Bryan Christopher Black, 35, was born Aug. 3, 1982 at Camp Pendleton, Calif.; he passed away Oct. 4, 2017, in Niger, Africa. Bryan was stationed at Ft. Bragg, N.C., with 3rd Group as a Green Beret medic.
Growing up, Bryan was very competitive and strong-willed. He became irritated in the fourth grade when his brother won a trophy at a chess tournament and he didn’t. He turned his frustration into action, spending an entire summer studying and learning chess. Bryan then dominated scholastic chess in Washington state, tied for second in the nation in the sixth grade, and competed well at the adult level.
His competitive and challenging spirit drove later masteries of poker, carpentry, stock trading, martial arts, medicine, and roofing and home repair. During his previous deployment to Niger, he learned the local dialect Hausa because he wanted to be able to communicate directly with the people. He also spoke French and Arabic. Bryan was often in high demand within his team and with locals due to these efforts.
He began wrestling in high school, wrestling in the state championship his senior year, and was his weight class varsity wrestler at Central Washington University. Wrestling revealed one of Bryan’s amazing traits: he never quit. When he began suffering heat injuries during a wrestling camp in high school, he refused to quit until he collapsed from heat stroke. After five days in the hospital, he returned to the wrestling camp and finished the training.
Bryan graduated from Puyallup High School in 2000, at the same time earning his AA from Pierce College. He went on to graduate from Central Washington University with a degree in business administration in 2002.
Upon graduation, from college he went to Mammoth Lakes where he taught skiing and worked in construction in the off-season. This is where he met the love of his life, Michelle Richmond Black. They married in 2005.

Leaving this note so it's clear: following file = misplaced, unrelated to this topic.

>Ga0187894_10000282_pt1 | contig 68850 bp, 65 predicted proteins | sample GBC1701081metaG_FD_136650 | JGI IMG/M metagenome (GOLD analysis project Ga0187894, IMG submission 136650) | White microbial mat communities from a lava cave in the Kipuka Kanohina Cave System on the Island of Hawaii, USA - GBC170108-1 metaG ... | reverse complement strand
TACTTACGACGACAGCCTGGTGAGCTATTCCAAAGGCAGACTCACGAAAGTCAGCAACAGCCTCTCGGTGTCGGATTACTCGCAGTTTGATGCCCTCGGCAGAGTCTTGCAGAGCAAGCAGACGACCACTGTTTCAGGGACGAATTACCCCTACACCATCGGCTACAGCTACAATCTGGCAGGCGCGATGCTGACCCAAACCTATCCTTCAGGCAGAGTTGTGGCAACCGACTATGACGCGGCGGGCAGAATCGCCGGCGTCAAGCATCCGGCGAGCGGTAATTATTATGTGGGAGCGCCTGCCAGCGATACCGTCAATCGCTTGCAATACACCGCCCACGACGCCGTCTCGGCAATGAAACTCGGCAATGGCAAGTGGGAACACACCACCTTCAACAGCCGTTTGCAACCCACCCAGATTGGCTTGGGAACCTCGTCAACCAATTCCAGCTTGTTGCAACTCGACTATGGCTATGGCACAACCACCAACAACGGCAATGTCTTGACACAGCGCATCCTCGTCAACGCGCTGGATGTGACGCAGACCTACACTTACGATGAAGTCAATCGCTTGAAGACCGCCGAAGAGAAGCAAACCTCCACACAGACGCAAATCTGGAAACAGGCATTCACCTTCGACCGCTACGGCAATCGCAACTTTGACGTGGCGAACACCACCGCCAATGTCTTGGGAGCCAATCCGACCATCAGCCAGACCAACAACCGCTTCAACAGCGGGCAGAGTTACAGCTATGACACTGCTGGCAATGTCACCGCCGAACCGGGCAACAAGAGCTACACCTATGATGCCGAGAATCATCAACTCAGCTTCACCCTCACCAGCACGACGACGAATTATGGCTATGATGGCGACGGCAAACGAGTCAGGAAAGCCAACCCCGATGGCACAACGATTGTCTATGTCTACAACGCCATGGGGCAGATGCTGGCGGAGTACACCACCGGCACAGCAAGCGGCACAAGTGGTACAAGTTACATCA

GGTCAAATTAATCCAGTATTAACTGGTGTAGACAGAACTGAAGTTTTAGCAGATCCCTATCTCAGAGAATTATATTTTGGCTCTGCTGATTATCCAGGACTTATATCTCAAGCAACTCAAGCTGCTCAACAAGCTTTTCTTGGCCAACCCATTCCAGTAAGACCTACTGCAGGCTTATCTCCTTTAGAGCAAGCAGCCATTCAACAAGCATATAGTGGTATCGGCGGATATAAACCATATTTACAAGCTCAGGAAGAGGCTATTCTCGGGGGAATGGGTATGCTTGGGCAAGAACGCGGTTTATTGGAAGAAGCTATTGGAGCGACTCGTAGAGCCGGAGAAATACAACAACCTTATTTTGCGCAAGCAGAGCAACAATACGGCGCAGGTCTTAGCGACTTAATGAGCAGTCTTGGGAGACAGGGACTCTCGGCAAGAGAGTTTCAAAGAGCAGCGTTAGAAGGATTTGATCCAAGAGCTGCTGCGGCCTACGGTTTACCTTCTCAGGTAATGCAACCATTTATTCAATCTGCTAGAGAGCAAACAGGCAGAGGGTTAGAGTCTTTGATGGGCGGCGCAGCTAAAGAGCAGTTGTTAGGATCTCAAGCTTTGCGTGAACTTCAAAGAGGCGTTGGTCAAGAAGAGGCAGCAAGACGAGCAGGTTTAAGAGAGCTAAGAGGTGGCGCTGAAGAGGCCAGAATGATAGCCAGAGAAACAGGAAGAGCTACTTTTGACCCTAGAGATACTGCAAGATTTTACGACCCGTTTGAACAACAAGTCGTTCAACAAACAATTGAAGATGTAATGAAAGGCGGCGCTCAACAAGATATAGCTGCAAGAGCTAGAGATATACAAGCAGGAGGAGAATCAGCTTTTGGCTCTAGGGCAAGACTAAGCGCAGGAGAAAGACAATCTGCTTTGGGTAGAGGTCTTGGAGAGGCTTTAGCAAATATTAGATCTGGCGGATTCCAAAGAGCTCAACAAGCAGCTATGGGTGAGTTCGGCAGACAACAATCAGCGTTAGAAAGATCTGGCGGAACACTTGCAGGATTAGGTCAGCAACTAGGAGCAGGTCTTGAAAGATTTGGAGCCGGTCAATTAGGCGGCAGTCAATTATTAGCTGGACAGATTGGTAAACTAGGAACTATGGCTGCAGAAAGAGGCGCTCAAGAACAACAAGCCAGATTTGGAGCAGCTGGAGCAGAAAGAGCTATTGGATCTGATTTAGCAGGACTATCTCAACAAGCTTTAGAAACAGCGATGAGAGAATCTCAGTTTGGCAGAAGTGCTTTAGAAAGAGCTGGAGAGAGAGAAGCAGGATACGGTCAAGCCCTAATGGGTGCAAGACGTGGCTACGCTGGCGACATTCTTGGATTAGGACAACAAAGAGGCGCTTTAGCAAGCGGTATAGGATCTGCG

Bryan joined the Army in 2009. The Army provided the challenges that Bryan craved throughout basic training, Ranger school, Special Forces, and related specialist courses, while excelling at medical studies during many late nights and weekends. Bryan acted as a natural leader, helping his fellow soldiers where they struggled and maximizing their talents.
Bryan was dedicated to his wife and confidante Michelle, and a loved role model to sons Ezekiel and Isaac. He also leaves behind parents Henry (Hank) Black and Karen Black, his brother Jason Black, grandparents Harold Ericsson and Gerry Ericsson; uncles Bob Ericsson and Batron Black; aunts Christy Hedesa and Bonnie Hernandez; cousins Jason Hedesa, Travis Hedesa, Kim Hernandez, Tammy Hernandez, Cynthia Hernandez, Debbie Hernandez, Connor Ericsson; and other family members.
Bryan’s life — as a son, parent, husband, father, neighbor; as a soldier; and as a Special Forces medical sergeant fighting for his country and comrades — is well described by his Lord Jesus Christ when He said: “Greater love has no one than this: to lay down one’s life for one’s friends.” John 15:13. Bryan was the staunchest of friends and a true hero. His formidable presence will be sorely missed.
A wake will be held Oct. 17, 2017, from 6 to 9 p.m., at Jernigan-Warren Funeral Home in Fayetteville, N.C. A celebration of his life will be held Oct. 18, 2017, at Northwood Temple Church in Fayetteville, N.C., at 2 p.m. The public is invited. He will be buried at Arlington National Cemetery at a later date.
An educational fund is being set up for Isaac and Ezekiel.